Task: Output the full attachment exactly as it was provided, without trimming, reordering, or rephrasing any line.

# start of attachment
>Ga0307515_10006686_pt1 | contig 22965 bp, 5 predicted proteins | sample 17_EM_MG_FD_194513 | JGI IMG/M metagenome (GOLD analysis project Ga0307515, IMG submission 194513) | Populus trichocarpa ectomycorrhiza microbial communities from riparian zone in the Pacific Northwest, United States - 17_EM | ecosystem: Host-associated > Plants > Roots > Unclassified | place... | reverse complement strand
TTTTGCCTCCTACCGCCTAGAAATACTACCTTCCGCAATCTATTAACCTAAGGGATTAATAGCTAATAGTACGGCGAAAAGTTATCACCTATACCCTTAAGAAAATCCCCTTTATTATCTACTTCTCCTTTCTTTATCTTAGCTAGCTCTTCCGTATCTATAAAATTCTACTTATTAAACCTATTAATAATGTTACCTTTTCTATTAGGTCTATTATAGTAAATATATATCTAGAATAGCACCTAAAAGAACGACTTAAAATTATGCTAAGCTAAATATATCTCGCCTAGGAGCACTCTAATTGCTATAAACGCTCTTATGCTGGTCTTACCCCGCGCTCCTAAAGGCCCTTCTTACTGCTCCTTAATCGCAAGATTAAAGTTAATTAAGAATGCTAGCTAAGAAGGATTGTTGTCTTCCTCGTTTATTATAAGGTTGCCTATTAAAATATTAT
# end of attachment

>Ga0307515_10006686_pt1 | contig 22965 bp, 5 predicted proteins | sample 17_EM_MG_FD_194513 | JGI IMG/M metagenome (GOLD analysis project Ga0307515, IMG submission 194513) | Populus trichocarpa ectomycorrhiza microbial communities from riparian zone in the Pacific Northwest, United States - 17_EM | ecosystem: Host-associated > Plants > Roots > Unclassified | place... | reverse complement strand
TTTTGCCTCCTACCGCCTAGAAATACTACCTTCCGCAATCTATTAACCTAAGGGATTAATAGCTAATAGTACGGCGAAAAGTTATCACCTATACCCTTAAGAAAATCCCCTTTATTATCTACTTCTCCTTTCTTTATCTTAGCTAGCTCTTCCGTATCTATAAAATTCTACTTATTAAACCTATTAATAATGTTACCTTTTCTATTAGGTCTATTATAGTAAATATATATCTAGAATAGCACCTAAAAGAACGACTTAAAATTATGCTAAGCTAAATATATCTCGCCTAGGAGCACTCTAATTGCTATAAACGCTCTTATGCTGGTCTTACCCCGCGCTCCTAAAGGCCCTTCTTACTGCTCCTTAATCGCAAGATTAAAGTTAATTAAGAATGCTAGCTAAGAAGGATTGTTGTCTTCCTCGTTTATTATAAGGTTGCCTATTAAAATATTAT